Resolution Hiccups - part 1 of 3

Have you hiccupped on your change resolution? Are the hiccups increasing rather than decreasing? In three parts, I offer three uncommon insights that may ease your resolution hiccups. These uncommon insights don’t replace the advice you’ll commonly read elsewhere, but they may just be a critical key to enabling the change you desire for your life and behaviour.

We know from watching those about us that many experience hiccups in resolutions for behaviour and life change. Reportedly, many resolutions are abandoned within just days or weeks with just 45% of resolutions lasting longer than six months and only 9% of people considering themselves successful [1]. However, it is also reported that the fact you even made a resolution means that you 10 times more likely to succeed in changing your behaviour than those who wish for change but don’t actually make a resolution.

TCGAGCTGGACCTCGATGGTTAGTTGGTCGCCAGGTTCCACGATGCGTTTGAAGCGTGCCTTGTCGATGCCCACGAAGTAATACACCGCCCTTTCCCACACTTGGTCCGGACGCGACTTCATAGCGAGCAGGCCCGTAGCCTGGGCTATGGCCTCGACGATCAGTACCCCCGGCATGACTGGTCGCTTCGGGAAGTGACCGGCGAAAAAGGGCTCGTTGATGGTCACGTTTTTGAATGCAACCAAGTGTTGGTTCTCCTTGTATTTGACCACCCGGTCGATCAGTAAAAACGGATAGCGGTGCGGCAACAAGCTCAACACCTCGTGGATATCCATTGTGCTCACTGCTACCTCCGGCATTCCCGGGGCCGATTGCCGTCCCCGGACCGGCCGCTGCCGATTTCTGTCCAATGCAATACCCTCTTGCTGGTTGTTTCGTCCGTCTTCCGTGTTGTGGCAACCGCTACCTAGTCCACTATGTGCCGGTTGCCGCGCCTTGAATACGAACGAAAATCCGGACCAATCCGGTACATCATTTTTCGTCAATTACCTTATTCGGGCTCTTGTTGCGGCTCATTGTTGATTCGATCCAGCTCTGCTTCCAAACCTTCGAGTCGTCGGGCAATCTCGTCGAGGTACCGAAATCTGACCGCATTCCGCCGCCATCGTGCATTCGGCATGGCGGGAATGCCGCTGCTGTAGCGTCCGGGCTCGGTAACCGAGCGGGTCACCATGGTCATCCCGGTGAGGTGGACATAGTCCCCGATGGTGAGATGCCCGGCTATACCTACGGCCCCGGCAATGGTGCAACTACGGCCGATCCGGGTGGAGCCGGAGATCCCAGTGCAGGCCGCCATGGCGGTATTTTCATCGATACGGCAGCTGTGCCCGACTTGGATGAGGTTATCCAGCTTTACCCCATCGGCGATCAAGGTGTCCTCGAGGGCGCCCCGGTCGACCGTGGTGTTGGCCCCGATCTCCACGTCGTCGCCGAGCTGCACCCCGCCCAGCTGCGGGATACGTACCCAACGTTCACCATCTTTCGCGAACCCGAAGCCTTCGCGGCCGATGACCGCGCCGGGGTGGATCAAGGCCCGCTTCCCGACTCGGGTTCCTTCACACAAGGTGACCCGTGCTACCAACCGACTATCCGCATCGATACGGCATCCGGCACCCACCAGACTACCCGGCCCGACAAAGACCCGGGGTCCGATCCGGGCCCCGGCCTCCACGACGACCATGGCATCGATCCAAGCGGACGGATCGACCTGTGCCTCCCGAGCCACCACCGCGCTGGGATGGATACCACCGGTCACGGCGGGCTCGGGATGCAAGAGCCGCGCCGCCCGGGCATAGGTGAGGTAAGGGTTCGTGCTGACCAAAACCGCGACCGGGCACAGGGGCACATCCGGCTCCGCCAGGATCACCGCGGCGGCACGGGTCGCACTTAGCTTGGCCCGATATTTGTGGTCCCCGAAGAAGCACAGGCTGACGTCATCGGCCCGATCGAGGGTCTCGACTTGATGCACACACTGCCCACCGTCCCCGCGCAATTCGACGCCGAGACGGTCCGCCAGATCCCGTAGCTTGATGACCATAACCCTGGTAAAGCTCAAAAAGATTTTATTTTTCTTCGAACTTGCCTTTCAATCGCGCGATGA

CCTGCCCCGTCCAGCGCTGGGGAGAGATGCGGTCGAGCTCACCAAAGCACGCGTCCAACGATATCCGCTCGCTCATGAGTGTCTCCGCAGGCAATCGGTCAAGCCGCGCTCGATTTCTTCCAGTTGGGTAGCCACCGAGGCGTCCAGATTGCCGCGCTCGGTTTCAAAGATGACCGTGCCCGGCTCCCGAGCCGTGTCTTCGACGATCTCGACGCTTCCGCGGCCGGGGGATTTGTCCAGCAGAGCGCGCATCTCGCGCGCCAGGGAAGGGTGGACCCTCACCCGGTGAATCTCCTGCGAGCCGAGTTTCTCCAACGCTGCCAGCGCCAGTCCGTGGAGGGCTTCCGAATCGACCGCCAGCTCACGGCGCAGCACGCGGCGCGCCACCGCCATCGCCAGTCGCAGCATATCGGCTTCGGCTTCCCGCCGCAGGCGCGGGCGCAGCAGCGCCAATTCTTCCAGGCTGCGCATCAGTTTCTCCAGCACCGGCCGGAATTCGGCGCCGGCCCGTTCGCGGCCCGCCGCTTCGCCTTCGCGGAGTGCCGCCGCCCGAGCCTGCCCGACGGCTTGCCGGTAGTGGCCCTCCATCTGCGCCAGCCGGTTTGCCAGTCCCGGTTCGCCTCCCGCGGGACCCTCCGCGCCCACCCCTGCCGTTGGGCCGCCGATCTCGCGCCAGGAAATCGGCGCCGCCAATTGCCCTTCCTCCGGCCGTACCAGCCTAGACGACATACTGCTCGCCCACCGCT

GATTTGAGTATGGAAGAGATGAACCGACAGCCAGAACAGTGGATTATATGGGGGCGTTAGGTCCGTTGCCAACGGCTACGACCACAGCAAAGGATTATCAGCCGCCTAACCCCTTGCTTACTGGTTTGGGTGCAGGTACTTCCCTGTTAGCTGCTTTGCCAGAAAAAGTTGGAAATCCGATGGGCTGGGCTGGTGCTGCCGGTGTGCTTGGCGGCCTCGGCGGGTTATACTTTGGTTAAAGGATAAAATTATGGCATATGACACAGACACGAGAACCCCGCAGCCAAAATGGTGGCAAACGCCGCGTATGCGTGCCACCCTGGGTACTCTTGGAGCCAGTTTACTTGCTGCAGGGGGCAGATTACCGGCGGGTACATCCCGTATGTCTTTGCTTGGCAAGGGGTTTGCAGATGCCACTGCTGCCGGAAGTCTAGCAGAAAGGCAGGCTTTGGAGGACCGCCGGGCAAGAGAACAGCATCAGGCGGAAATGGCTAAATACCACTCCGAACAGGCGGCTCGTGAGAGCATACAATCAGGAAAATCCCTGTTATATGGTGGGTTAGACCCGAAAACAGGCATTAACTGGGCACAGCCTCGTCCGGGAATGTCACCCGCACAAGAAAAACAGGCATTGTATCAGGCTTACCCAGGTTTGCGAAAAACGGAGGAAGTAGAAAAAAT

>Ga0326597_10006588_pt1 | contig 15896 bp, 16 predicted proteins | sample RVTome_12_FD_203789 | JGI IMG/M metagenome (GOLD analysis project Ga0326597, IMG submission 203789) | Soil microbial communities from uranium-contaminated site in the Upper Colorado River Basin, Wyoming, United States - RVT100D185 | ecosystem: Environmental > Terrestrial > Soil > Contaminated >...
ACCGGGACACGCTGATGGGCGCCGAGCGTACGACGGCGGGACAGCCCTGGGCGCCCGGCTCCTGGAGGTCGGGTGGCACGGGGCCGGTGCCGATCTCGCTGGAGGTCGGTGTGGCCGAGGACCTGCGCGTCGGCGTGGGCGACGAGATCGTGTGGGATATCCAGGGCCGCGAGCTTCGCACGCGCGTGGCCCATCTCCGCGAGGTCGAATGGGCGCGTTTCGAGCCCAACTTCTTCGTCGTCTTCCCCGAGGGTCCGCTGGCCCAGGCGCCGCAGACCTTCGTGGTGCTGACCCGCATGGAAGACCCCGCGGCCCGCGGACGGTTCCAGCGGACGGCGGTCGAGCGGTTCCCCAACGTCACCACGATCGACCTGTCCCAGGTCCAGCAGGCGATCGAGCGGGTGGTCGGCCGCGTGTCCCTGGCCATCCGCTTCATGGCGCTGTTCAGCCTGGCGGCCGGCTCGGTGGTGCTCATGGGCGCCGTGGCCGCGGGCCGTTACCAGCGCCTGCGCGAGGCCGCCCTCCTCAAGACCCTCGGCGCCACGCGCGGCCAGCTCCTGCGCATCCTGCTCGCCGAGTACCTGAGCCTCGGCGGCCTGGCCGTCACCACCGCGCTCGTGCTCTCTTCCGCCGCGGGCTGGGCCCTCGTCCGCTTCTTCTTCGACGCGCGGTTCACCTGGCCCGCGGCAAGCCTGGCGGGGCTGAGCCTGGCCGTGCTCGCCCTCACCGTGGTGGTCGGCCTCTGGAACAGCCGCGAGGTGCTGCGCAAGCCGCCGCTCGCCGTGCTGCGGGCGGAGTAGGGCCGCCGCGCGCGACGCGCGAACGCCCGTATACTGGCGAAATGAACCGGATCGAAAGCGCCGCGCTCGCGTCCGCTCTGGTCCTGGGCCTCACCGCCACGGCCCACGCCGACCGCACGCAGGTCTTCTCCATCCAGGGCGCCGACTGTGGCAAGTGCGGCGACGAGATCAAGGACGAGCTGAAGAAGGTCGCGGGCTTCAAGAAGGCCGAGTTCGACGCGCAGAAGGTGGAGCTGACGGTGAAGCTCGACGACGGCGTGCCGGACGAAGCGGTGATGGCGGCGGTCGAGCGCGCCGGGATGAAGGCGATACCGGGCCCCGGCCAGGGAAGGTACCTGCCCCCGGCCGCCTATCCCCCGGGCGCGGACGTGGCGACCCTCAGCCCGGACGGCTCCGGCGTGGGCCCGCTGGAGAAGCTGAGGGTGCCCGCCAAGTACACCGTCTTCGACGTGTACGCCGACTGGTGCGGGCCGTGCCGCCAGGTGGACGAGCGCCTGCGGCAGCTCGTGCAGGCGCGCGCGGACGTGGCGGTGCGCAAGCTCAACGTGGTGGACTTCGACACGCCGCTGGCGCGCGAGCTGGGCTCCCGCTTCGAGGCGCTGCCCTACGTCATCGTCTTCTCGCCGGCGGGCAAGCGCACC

The first insight I offer is to get clarity on your higher purpose. The purpose of your resolution must be inspiring, energising, motivating. Trying to change just because it sounds like a good idea or others are doing it is rarely enough if the going gets tough or it actually starts to cost us something to achieve the desired objective (financial, emotional, time, energy, relations etc.). Knowing your higher purpose for change can be found in the answer to questions like ‘Why is this important to me?’, ‘For what higher purpose do I want this?’ and ‘What will I do, say, hear or feel when I have this?’ Repeat the same question up to five times, each time re-asking the question of the answer just given.

Your higher purpose should align with a deeply held, core value. It should be inspiring and make the cost required to have it seem totally worthwhile. If it isn’t, consolidate this learning – ‘resolutions with no higher purpose are not worth your time and effort’.

My second uncommon insight will explore the tussle between will power and emotions – stay tuned.

[1] Norcross, J.C., Mrykalo, M.S., & Blagys, M.D. (2002). Auld lang syne: Success predictors, change processes, and self-reported outcomes of New Year's resolvers and nonresolvers. Journal of Clinical Psychology, 58(4), 397-405 cited by Sadie F. Dingfelder Monitor Staff January 2004, Vol 35, No. 1 accessed at (American Psychological Association).

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